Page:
My emphasis added.  Sounds a lot like what our plans are, doesn't it?

TR

Edited to add link to Raytheon press release archive.
« Last Edit: November 10, 2006, 19:29:08 by Teddy Ruxpin »
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Offline George Wallace

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Re: CTV News: Military to buy new shells costing $150,000 each
« Reply #36 on: November 10, 2006, 19:26:35 »
Fighting a war is expensive.......Hell!  Electing a Member of Parliament is even more expensive.  What expenses should we examine next?
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Re: CTV News: Military to buy new shells costing $150,000 each
« Reply #37 on: November 10, 2006, 20:39:14 »
Fighting a war is expensive.......Hell!  Electing a Member of Parliament is even more expensive.  What expenses should we examine next?

You want to put a cost on democracy ?

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Re: CTV News: Military to buy new shells costing $150,000 each
« Reply #38 on: November 10, 2006, 21:05:48 »
DavidAkin,

I'm curious, and I don't mean this in a cynical kind of way, but what prompted the tone of the article?

To me the entire things reads of "Army to spend whackload on new gizmo, Steve Staples says something".

Would it have not been possible to write the article along the lines of "Army invests in new technology to save Afghan and Canadian lives"?

Now this is not a detailed breakdown of the article, nor do I intend to do a line by line theme analysis, but I am just curious as to why a negative rather than supporting tone was adopted in terms of the overall composition?

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Re: CTV News: Military to buy new shells costing $150,000 each
« Reply #39 on: November 10, 2006, 22:10:41 »
....holding back on reconstruction while waiting for that happen could actually undermine the strategic objective of winning over the Afghan people.  Frankly, if we build a school and the Taliban blow it up, who's the bad guy?  If we put in wells for fresh water and the Taliban destroy them, to whom is the sympathy likely to accrue? ....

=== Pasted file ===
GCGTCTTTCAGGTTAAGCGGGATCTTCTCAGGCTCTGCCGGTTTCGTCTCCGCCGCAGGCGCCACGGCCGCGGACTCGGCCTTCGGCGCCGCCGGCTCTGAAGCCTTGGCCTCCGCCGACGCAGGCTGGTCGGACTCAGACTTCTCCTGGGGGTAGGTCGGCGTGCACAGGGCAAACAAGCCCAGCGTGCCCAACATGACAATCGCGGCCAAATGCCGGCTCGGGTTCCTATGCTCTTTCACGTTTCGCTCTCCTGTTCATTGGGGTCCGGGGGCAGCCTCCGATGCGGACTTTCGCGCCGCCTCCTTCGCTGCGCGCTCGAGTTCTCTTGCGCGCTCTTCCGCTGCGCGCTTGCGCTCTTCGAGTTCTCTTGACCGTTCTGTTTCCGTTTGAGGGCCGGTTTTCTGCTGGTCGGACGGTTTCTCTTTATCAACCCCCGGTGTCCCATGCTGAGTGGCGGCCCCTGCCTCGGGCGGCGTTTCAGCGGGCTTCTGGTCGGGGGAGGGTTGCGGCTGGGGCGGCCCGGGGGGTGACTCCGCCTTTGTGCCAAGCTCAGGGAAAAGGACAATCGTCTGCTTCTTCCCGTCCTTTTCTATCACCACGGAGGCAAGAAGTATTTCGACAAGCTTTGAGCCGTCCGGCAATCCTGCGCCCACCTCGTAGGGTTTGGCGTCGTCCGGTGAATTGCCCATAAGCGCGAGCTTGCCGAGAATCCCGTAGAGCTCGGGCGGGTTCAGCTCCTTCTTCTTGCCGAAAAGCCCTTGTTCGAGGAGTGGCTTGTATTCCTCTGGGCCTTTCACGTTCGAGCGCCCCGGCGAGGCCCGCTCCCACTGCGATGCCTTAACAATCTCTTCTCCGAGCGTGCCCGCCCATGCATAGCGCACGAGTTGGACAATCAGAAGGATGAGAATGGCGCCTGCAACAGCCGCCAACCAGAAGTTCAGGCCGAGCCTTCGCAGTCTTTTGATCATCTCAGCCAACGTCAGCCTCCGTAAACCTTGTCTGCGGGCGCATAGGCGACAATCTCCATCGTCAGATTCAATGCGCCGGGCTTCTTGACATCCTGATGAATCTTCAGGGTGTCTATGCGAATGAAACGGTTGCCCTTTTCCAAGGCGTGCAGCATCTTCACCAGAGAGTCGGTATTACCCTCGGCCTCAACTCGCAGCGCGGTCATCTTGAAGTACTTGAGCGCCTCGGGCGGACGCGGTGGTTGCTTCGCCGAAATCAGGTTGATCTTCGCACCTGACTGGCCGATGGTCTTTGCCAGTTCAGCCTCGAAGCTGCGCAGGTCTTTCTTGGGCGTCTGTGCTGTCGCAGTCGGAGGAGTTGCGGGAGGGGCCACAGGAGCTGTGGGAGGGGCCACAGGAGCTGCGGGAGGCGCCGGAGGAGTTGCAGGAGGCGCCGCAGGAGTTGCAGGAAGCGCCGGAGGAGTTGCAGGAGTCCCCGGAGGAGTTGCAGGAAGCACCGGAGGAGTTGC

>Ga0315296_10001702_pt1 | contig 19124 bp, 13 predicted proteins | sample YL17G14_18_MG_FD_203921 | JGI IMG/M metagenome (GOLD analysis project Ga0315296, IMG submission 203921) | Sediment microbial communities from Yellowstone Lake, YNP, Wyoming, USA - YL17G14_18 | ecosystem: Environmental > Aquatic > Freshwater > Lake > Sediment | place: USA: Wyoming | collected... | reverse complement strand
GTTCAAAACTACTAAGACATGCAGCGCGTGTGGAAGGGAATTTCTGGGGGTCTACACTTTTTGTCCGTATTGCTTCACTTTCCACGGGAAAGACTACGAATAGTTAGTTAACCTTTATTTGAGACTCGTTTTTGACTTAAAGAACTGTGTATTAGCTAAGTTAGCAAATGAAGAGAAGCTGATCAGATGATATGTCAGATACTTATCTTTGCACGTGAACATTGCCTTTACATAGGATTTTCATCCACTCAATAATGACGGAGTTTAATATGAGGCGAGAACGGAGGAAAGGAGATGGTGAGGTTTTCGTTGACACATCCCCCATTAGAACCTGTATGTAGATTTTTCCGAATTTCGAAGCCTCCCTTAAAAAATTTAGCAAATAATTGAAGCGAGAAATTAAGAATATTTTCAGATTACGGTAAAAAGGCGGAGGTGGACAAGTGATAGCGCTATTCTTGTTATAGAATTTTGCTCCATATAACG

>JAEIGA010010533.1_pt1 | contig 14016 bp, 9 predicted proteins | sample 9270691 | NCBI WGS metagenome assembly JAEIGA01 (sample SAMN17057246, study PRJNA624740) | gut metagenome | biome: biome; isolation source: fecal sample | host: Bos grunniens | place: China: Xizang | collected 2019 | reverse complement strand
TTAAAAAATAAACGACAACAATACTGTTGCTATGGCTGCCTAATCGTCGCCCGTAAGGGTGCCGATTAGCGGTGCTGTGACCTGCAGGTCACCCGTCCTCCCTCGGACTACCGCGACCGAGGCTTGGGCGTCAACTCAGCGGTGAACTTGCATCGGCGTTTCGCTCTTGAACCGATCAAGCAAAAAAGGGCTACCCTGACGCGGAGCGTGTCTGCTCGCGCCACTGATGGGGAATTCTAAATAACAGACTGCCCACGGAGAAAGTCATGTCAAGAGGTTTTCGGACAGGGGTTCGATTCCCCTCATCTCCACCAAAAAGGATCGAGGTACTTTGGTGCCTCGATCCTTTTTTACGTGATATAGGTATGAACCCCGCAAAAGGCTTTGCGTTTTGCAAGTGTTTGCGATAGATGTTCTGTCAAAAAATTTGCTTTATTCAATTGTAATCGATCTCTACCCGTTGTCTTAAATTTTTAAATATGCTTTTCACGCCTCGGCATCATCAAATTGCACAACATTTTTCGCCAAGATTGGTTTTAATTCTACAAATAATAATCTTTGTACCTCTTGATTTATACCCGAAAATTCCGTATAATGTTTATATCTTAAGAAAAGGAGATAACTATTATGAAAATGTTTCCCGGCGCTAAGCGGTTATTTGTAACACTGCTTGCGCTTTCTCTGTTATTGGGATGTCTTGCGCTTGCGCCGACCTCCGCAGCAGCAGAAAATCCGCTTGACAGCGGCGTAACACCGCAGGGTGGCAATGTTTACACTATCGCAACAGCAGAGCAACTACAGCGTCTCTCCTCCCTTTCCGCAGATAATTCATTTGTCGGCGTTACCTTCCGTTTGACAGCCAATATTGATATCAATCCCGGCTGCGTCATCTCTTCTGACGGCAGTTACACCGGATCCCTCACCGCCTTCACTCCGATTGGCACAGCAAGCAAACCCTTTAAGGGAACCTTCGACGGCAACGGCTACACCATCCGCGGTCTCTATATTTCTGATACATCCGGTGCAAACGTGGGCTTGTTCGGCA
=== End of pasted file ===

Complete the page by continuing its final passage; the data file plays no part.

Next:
On the ground, the residents' sympathy would accrue to us, but.....

Maybe I'm a bit more cynical after the kind of week I've had, but my guess is that if we did this, the story line would be something like:  "If we're building schools, and they get blown up, why are we continuing to build schools?"

And if we continue building schools that the Taliban destroy?  "How many schools will it take to show the policy isn't working?  Are we pouring good money after bad?"

Once a "government can't get it right" story line takes hold, it's hard to shake.
« Last Edit: November 10, 2006, 22:23:46 by milnewstbay »
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Offline dglad

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Re: CTV News: Military to buy new shells costing $150,000 each
« Reply #40 on: November 10, 2006, 22:46:47 »
On the ground, the residents' sympathy would accrue to us, but.....

Maybe I'm a bit more cynical after the kind of week I've had, but my guess is that if we did this, the story line would be something like:  "If we're building schools, and they get blown up, why are we continuing to build schools?"

And if we continue building schools that the Taliban destroy?  "How many schools will it take to show the policy isn't working?  Are we pouring good money after bad?"

Once a "government can't get it right" story line takes hold, it's hard to shake.

Good point, and something that would have to built into the communications strategy for the Canadian audience.  The spin (and I'm sure you're familiar with spin, Milnewstbay  ;) ) would be along the lines of "brave, dogged Canadian soldiers and reconstruction workers try to bring a better life to the Afghans by building schools, wells, etc., but look at what those Taliban do in response...they wantonly destroy these constructs of civil society...etc, etc...."  This rather lets us seize the moral high ground, which is always a superior fighting position.  The alternative is pretty much interminable combat.  Both are eventually going to tire out the Canadian public.  Which will do it sooner?